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Royal Dutch Shell Plc .com: Fears Athabasca oilsands costs have spiralled out of control

The Vancouver Sun
James Stevenson, Canadian Press

Fears growing in wake of expected 50% cost increase at Shell oilsands plant 

CALGARY (CP) – Fears that cost pressures have spiralled out of control in the northern Alberta oilsands spooked investors Thursday in the wake of news that Shell Canada’s (TSX:SHC) Athabasca oilsands project could potentially pay upwards of $11 billion to generate an extra 100,000 barrels of oil a day.

Even in an industry that has seen its share of multibillion-dollar cost overruns to build megaprojects, word that Athabasca’s first major expansion could cost 50 per cent higher than the current $7.3 billion pricetag hit oilsands producers hard on the stock market.

Bob Gillon, an energy analyst with John S Herold in Connecticut, said the Athabasca expansion would now cost six times what the original project did, on a daily flowing barrel basis.

“It’s not a knock on Shell or this project, everybody’s facing it,” Gillon said in an interview Thursday.

“But my Lord in heaven. If you’re talking about something that cost you six times as much as it did six or eight years ago, even with the move we’ve had in oil prices, we’re getting these things back to where the economics . . . are going to get skinny in a hurry.”

Western Oil Sands (TSX:WTO), a pure-play oilsands producer with a 20 per cent minority stake in the Athabasca development, bore the biggest brunt from nervous investors, dropping $3.70 or nearly 12 per cent to $27.30 in trading of nearly 3.6 million shares on the Toronto Stock Exchange on Thursday.

Shell Canada, which owns 60 per cent of Athabasca but also has a diversified energy portfolio with large natural gas operations throughout Canada and a national gasoline station network, lost nearly two per cent or 81 cents to $40.99.

Gillon said at $11 billion, the company is paying twice as much for 100,000 barrels of oilsands crude as it would by buying conventional production.

“Now, it lasts forever and it doesn’t decline, and supposedly once you get it running you don’t have the maintenance capital to stay in position. But that’s not so sure either – sometimes they break, they catch fire.”

Gillon said the dramatic cost escalations could ultimately put an end to oilsands companies drawing the largest investment dollars in the energy industry.

A long list of new projects that have not yet begun development might be dropped off the list, said Gillon. While projects that have already been built or are well underway, such as those owned by Canadian Natural Resources (TSX:CNQ) or Nexen Inc. (TSX:NXY) might even attract greater market interest.

Other industry observers didn’t expect the latest cost overrun announcement to stop growth in the oilsands, which has been receiving international attention as one of the few oil producing regions expecting large production growth in the future.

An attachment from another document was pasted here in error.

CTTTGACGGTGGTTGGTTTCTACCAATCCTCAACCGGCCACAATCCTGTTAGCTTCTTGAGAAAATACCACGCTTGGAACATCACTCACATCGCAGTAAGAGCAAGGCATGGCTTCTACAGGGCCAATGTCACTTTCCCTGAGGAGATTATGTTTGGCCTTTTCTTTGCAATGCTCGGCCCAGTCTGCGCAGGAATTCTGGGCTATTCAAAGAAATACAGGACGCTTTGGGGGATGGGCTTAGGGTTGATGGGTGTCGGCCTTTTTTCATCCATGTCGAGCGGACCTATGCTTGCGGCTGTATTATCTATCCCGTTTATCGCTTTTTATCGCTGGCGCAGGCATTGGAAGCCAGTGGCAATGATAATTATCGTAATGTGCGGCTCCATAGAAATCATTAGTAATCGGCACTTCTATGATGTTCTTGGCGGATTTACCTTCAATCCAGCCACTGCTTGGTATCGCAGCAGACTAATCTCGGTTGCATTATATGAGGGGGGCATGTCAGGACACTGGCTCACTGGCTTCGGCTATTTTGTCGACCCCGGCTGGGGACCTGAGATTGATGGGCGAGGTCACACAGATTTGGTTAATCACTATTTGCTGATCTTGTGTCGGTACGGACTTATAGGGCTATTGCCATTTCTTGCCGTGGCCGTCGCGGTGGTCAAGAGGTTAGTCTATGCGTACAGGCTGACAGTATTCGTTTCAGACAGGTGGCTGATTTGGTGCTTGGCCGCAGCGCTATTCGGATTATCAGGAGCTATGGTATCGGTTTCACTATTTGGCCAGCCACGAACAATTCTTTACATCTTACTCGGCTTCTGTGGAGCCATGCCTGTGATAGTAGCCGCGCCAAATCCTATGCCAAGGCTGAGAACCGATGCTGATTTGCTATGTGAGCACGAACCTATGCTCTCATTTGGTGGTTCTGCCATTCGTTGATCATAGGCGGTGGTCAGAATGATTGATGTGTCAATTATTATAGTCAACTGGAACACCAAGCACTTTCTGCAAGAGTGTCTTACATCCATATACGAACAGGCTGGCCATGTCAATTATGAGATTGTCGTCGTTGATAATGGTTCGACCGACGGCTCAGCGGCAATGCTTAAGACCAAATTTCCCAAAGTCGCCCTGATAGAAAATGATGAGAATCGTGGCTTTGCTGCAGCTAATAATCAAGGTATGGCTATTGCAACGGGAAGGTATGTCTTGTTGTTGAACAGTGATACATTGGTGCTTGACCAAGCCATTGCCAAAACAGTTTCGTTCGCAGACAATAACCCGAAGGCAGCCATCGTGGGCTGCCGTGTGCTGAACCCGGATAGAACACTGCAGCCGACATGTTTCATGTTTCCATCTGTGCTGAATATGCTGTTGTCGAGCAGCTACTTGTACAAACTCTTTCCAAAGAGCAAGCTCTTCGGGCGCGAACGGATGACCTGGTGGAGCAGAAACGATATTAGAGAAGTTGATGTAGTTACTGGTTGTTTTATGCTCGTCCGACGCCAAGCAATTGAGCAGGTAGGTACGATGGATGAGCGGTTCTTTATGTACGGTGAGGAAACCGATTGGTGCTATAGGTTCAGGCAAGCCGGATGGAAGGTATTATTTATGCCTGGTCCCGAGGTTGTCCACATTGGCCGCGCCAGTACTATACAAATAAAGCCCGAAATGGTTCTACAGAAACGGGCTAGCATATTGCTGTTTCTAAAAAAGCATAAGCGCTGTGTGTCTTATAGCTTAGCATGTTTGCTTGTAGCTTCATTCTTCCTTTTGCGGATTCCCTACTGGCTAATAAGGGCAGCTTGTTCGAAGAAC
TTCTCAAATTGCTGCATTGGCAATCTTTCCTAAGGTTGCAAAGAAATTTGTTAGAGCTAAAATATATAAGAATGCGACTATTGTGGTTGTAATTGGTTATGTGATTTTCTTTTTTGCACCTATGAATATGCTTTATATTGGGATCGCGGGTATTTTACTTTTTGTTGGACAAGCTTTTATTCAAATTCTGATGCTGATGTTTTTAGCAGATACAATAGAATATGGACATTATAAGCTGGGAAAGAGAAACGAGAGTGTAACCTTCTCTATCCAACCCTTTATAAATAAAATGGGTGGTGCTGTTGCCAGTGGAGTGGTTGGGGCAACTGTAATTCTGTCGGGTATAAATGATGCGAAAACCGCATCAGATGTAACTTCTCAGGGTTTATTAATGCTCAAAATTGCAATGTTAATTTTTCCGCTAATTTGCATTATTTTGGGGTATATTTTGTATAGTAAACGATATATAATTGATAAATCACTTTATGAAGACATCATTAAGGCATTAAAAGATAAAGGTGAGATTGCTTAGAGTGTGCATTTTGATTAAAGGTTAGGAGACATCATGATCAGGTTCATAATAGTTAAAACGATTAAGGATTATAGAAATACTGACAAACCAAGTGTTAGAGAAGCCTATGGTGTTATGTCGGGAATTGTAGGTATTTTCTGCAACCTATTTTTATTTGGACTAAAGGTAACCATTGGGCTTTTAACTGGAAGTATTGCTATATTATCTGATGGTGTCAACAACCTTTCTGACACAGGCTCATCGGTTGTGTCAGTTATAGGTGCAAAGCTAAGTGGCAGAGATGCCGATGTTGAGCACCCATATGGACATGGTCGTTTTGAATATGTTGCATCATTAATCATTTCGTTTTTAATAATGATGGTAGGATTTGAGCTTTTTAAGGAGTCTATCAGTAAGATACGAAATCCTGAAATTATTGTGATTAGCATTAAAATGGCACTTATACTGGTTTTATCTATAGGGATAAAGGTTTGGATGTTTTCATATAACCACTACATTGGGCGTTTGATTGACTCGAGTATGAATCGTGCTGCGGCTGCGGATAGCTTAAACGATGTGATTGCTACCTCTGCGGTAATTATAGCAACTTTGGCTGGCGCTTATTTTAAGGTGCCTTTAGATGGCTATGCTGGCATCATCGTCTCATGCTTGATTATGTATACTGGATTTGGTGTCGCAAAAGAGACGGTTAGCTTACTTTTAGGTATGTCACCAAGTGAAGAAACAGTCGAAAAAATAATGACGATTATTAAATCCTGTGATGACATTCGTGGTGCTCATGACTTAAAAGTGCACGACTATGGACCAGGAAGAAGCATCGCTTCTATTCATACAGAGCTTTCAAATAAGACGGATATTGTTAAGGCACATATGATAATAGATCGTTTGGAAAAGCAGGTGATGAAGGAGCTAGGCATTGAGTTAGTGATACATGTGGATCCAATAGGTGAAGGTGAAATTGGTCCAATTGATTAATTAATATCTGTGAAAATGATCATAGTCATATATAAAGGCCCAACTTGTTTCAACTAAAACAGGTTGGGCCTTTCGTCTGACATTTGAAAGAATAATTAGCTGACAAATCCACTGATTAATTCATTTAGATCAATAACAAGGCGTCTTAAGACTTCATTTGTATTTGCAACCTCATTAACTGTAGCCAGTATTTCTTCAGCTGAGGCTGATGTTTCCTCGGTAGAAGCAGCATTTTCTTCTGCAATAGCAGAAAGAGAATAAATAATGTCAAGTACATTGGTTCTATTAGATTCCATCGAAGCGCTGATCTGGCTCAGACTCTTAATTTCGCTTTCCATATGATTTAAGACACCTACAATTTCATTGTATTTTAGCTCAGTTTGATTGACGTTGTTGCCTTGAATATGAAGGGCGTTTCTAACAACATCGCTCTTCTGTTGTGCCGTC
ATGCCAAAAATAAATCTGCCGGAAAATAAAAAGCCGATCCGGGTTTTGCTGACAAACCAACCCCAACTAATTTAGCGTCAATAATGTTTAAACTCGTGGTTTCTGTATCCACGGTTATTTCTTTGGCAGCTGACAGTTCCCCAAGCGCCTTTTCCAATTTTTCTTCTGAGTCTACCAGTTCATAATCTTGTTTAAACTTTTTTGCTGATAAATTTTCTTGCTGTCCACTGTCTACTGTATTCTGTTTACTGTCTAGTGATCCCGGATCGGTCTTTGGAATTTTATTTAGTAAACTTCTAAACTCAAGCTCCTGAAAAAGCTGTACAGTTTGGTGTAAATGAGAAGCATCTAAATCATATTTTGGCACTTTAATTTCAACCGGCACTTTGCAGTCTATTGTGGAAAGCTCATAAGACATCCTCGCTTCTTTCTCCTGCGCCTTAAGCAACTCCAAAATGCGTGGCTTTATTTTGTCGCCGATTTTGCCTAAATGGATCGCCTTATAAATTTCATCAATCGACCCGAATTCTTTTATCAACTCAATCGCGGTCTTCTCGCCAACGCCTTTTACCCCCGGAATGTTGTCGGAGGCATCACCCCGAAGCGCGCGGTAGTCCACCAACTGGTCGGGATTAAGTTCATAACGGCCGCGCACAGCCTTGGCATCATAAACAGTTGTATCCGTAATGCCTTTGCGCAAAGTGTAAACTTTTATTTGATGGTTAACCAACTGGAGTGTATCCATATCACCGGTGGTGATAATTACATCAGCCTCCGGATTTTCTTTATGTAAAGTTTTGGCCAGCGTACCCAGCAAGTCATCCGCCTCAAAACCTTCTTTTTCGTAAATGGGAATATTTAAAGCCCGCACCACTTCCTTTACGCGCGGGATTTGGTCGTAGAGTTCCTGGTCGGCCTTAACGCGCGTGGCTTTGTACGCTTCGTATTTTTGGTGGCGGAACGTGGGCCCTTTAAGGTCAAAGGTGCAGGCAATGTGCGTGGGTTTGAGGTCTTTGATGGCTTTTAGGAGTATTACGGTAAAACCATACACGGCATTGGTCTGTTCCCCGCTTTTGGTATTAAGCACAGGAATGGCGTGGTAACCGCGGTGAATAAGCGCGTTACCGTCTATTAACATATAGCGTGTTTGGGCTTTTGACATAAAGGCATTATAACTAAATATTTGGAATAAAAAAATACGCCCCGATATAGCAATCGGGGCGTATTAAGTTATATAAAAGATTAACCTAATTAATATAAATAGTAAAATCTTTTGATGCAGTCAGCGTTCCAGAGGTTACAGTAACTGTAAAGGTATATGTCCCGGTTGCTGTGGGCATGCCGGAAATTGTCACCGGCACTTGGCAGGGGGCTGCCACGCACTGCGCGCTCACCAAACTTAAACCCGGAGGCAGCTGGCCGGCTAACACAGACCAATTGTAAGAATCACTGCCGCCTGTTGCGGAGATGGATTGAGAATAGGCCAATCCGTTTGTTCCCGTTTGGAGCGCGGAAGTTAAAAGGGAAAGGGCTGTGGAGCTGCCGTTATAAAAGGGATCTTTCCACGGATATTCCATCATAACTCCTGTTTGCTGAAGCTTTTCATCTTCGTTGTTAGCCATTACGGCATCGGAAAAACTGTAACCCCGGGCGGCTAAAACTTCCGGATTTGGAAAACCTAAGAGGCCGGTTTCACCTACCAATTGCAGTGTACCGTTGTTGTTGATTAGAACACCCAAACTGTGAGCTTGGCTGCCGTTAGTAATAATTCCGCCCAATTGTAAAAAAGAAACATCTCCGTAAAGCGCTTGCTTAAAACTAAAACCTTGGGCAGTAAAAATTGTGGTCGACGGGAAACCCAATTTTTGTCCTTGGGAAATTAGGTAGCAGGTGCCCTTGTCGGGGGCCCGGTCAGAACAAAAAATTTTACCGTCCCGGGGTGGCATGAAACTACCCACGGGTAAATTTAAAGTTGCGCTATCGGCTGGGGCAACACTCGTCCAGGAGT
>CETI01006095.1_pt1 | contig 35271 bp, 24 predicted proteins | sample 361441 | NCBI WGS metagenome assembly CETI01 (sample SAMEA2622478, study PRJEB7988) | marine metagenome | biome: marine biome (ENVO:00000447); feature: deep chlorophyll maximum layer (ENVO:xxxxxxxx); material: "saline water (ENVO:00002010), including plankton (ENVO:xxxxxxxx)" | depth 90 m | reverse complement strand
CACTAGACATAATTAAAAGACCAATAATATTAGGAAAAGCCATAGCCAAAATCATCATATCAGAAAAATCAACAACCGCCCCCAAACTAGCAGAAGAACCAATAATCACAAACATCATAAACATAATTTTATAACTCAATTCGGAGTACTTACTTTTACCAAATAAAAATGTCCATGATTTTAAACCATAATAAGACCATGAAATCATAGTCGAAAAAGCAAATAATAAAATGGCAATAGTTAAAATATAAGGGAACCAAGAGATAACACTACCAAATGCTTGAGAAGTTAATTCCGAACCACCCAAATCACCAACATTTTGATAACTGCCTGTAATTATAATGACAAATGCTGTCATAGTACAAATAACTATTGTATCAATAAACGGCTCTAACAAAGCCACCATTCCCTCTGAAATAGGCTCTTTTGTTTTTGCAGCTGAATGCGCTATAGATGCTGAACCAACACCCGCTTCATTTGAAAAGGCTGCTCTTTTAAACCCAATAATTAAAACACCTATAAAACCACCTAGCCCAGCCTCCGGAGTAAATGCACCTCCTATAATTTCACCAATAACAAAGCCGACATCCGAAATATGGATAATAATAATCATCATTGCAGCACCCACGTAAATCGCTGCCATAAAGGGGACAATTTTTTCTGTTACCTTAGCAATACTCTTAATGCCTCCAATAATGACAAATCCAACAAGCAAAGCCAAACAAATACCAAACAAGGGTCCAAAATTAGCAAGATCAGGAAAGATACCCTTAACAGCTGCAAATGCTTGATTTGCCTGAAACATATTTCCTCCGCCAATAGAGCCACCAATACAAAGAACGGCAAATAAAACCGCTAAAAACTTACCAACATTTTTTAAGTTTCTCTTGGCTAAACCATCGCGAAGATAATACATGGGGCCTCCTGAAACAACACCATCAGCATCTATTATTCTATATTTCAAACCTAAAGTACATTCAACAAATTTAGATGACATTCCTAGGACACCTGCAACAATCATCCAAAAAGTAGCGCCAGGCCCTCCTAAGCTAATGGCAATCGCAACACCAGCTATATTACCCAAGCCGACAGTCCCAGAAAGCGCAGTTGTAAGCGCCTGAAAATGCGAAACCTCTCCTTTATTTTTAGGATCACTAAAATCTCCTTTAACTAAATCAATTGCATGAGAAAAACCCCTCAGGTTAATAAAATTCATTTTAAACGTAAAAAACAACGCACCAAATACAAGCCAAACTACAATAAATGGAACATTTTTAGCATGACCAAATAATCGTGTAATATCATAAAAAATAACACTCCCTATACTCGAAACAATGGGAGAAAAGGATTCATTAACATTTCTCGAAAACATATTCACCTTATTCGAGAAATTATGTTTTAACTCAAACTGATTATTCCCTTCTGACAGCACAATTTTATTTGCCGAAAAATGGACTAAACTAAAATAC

“We don’t believe that the market’s going to stop, we don’t believe even that the rate of production addition is even going to slow down,” said Steven Paget, an oilsands analyst with FirstEnergy Capital in Calgary.

But Paget said the soaring costs to develop oilsands reserves were “rationalizing” which projects ultimately go ahead.

Though there are a few smaller, junior oilsands companies looking to build smaller projects involving steam technology and not open pit mines, the oilsands is mainly a game for larger producers.

In the past year, large international companies like Royal Dutch Shell (NYSE:RDS.A), Chevron Corp. (NYSE:CVX), and French energy company Total SA have all bought major land positions or unveiled plans for massive projects.

Both Shell and Western said that further updates on the planned Athabasca expansion would be provided by the end of July.

But Paget said he highly doubted that the project would be halted.

“In some sense, it looks like a bargain. Look at the cost – you could buy a basket of large-cap shares on the open market for about the same price, but these companies are fighting to replace declines every year and they’ve also got international risk and exploration risk.”

“Perhaps it makes sense to spend more money on oilsands.”

In a research report, Merrill Lynch analyst Andrew Fairbanks in New York said the cost increase would mean that the Athabasca project would require at least $50 US per barrel oil to make a 10 per cent return on investment.

“If this is the new upper bound for capital costs, it will not be likely to deter major industry players from expanding oilsands capacity,” wrote Fairbanks.

“We may lose some smaller, less well capitalized projects, but in general we foresee the industry marching on despite this latest cost challenge.”

The Athabasca announcement sent shock waves through the market Thursday, affecting other oilsands producers and those currently involved in building new projects.

Calgary-based Suncor Energy, (TSX:SU), one of the first oilsands producers in northern Alberta, lost 92 cents to close at $92.32.

EnCana Corp. (TSX:ECA), a major gas producer also involved in oilsands development, fell 45 cents to $57.88, while Nexen dropped $1.31 to $63, a decline of more than two per cent.

The big partners in the Syncrude oilsands venture also took a hit on the TSX. Canadian Oil Sands Trust (TSX:COS.UN) fell $1.29 to $33.95, while partner Imperial Oil (TSX:IMO) dropped 58 cents to $40.25.

Meanwhile, Canadian Natural Resources, which is building the Horizon oilsands project, fell $2.52 to $59.60, a drop of more than four per cent.

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